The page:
Olga Loizon, Olga's Kitchen founder, dies at age 92

Francis X. Donnelly
The Detroit News
Olga Loizon, founder of Olga's restaurant, died Monday, the company that bought Olga's Kitchen reported.

Correction: An earlier version of this obituary misstated when Olga's Kitchen was sold. It was in 1976.

It began with a doubting husband, a blanching secretary and a single souvlaki machine.

A decade later, it was a beloved Metro Detroit icon that spread across the U.S. with 56 Mediterranean-style restaurants from Maryland to California.

That’s the story of Olga’s Kitchen and its founder, Olga Loizon, an immigrant’s daughter whose feats as a female entrepreneur were years ahead of her time.

The tale ended Monday with the death of the irrepressible Mrs. Loizon of Birmingham. Surrounded by family, she died from natural causes at Beaumont Hospital in Royal Oak. She was 92.

The death was announced by TEAM Schostak Family Restaurants, which bought the company in 2015.

The legacy of the Detroit native lives on in the stories that family and friends recount about her.

Like how she got the idea for the restaurant from a trip to Greece, how she was the first woman to obtain a business loan from her local bank, and how she continued to make appearances in the restaurants as recently as last year.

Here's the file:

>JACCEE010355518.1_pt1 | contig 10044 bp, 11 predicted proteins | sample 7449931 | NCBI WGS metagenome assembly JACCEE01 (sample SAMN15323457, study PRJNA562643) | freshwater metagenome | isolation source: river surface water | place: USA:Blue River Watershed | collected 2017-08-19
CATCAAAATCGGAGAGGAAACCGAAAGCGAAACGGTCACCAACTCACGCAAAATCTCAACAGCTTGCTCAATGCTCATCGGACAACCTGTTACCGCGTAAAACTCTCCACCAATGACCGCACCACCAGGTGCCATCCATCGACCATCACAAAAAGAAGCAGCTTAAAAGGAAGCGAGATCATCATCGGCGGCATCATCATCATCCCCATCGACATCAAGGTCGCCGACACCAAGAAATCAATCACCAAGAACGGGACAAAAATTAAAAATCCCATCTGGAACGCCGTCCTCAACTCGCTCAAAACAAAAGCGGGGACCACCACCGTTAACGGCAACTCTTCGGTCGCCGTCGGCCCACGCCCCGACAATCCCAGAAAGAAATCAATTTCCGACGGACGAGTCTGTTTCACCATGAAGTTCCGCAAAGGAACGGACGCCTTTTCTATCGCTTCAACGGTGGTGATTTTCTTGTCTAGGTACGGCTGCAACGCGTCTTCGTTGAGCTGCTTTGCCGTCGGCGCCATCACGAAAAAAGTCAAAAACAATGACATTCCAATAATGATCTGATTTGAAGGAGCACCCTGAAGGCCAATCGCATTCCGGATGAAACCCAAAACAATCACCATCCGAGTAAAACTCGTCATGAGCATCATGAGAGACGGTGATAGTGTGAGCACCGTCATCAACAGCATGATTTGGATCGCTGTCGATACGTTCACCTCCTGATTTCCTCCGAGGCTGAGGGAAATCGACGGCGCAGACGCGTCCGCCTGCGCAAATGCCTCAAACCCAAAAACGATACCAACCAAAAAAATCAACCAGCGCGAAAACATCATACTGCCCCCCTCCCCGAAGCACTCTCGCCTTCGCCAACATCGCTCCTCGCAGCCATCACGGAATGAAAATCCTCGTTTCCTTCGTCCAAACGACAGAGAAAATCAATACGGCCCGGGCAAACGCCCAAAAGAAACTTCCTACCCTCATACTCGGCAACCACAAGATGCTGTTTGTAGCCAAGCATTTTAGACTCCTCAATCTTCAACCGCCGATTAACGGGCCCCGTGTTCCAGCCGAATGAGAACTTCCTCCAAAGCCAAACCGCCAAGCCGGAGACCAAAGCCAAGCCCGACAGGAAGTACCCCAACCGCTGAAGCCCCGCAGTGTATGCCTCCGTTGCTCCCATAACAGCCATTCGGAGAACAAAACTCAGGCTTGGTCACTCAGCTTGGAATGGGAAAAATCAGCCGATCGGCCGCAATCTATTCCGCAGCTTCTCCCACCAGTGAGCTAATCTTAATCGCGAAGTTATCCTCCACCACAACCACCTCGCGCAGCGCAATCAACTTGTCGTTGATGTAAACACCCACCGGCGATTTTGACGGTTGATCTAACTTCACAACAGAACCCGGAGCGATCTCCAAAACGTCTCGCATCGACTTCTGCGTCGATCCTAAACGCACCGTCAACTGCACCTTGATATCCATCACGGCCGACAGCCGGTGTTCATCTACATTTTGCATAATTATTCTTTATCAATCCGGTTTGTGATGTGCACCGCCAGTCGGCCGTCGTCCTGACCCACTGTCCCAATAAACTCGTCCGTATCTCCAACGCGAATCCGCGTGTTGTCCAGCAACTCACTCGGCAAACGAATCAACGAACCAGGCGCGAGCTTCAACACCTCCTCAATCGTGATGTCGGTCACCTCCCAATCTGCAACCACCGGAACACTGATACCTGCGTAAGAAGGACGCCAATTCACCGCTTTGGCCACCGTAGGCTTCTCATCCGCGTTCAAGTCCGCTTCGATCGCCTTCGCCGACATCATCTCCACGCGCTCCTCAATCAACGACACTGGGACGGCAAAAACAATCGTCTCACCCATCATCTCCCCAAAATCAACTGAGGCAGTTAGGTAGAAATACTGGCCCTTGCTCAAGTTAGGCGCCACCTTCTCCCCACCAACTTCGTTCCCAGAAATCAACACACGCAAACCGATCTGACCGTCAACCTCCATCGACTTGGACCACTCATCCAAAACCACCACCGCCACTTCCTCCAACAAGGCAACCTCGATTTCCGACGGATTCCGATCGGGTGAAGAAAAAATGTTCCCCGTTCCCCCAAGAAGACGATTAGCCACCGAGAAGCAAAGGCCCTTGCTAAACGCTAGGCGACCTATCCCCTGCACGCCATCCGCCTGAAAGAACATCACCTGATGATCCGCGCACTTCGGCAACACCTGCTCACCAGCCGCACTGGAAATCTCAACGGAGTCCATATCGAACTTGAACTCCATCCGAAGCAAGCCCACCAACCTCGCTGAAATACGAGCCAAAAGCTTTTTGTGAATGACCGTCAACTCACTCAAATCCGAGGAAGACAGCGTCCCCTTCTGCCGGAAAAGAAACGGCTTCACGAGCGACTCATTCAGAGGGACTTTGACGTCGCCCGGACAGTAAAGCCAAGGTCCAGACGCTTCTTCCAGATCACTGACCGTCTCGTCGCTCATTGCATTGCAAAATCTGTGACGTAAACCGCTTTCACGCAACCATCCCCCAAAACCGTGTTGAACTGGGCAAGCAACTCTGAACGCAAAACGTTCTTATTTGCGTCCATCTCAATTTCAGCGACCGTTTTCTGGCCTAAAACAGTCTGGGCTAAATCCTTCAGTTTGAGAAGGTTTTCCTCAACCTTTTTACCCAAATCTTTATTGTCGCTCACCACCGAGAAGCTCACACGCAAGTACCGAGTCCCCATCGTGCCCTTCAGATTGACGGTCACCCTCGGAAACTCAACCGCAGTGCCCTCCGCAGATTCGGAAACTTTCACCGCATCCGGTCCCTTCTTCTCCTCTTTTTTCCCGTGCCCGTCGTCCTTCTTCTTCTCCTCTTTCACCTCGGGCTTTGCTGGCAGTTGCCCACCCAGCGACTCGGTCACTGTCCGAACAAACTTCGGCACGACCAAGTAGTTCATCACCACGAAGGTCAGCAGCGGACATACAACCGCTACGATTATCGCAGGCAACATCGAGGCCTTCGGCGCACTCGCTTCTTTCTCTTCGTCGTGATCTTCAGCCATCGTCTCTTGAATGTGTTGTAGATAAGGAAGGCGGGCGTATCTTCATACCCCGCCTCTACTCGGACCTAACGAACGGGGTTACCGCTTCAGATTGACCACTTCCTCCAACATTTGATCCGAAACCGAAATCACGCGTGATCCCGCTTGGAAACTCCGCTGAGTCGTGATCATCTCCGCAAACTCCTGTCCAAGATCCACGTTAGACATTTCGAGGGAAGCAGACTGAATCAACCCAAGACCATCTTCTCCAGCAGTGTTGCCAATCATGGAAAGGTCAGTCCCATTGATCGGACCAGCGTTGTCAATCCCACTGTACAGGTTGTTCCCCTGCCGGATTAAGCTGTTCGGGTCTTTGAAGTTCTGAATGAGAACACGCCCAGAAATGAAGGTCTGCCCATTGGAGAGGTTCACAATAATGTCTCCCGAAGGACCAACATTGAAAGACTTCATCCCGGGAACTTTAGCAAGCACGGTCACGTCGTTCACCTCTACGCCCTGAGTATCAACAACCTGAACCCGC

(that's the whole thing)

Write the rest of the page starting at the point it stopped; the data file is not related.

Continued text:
"Her passion for her work and Olga's kitchen was unmatched, marketing for the brand at every turn," said a son, Bill Loizon.

But the best stories were about the eatery’s origin in 1970.

Her husband, John, a successful architect, was opposed to the idea, arguing against it until late in the night, said relatives.

When she approached the Continental Market in Birmingham about leasing space for her first shop, the market owner’s secretary said it was a terrible idea, that no one would buy that type of food.

Nearly half a century later, Mrs. Loizon was still miffed while being interviewed by The Detroit News for a story in 2014.

“I turned and looked at her and said, ‘I don’t know who you are, and right now I don’t care who you are, I’m going to be a success,” she said.

And she kept her word.

Not that it was easy. The early days were a lot of work and a lot of tears, she told the newspaper.

The space she rented from Continental Market was 11-by-10 feet, she said. She and Bill were practically on top of each other.

“When my son would be cutting the meat, I’d be sitting there rolling the dough and we’d be bumping fannies,” she said.

Her sandwiches featured broiled beef and lamb meat, a blend of three cheeses, garlic and cayenne pepper power wrapped in flat bread and smothered with tangy greek yogurt.

What made them even more special were the secret ingredients she used in the making of the freshly baked gyro bread.

In 1976, she was bought out by a group of investors who had tasted the sandwiches at a catered party and were immediately smitten.

The new owners began spreading the restaurants across Metro Detroit.

The chain struggled outside Metro Detroit and 26 restaurants remain today, all but one in Michigan, said the company.

Mark Schostak, executive chairman of the Livonia-based TEAM Schostak Family Restaurants, said Mrs. Loizon's trademark was to leave everything she touched wrapped in love, from her sandwiches to meeting customers.

"While she will be dearly missed, her legacy will forever live on with Olga's kitchen," said Schostak.

Funeral arrangements were pending.

In addition to her husband and son, Mrs. Loizon is survived by another son, Ernest Loizon; and a daughter, Emily Kontos.